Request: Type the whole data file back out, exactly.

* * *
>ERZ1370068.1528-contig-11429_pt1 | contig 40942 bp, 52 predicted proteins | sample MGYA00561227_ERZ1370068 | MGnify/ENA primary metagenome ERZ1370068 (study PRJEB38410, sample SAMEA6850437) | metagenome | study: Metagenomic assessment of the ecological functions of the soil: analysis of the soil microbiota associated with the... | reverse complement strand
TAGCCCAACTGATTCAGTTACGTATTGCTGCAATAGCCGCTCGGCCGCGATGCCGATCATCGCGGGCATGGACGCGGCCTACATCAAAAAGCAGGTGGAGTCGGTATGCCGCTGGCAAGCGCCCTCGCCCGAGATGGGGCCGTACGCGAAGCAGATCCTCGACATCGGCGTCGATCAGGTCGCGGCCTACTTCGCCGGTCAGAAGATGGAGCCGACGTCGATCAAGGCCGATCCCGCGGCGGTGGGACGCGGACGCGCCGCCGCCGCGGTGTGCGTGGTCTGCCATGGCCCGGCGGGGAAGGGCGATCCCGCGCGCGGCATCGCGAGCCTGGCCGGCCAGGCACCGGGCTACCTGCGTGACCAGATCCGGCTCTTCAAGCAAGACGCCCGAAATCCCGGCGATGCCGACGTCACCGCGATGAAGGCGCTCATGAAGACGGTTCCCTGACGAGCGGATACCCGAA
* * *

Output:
>ERZ1370068.1528-contig-11429_pt1 | contig 40942 bp, 52 predicted proteins | sample MGYA00561227_ERZ1370068 | MGnify/ENA primary metagenome ERZ1370068 (study PRJEB38410, sample SAMEA6850437) | metagenome | study: Metagenomic assessment of the ecological functions of the soil: analysis of the soil microbiota associated with the... | reverse complement strand
TAGCCCAACTGATTCAGTTACGTATTGCTGCAATAGCCGCTCGGCCGCGATGCCGATCATCGCGGGCATGGACGCGGCCTACATCAAAAAGCAGGTGGAGTCGGTATGCCGCTGGCAAGCGCCCTCGCCCGAGATGGGGCCGTACGCGAAGCAGATCCTCGACATCGGCGTCGATCAGGTCGCGGCCTACTTCGCCGGTCAGAAGATGGAGCCGACGTCGATCAAGGCCGATCCCGCGGCGGTGGGACGCGGACGCGCCGCCGCCGCGGTGTGCGTGGTCTGCCATGGCCCGGCGGGGAAGGGCGATCCCGCGCGCGGCATCGCGAGCCTGGCCGGCCAGGCACCGGGCTACCTGCGTGACCAGATCCGGCTCTTCAAGCAAGACGCCCGAAATCCCGGCGATGCCGACGTCACCGCGATGAAGGCGCTCATGAAGACGGTTCCCTGACGAGCGGATACCCGAA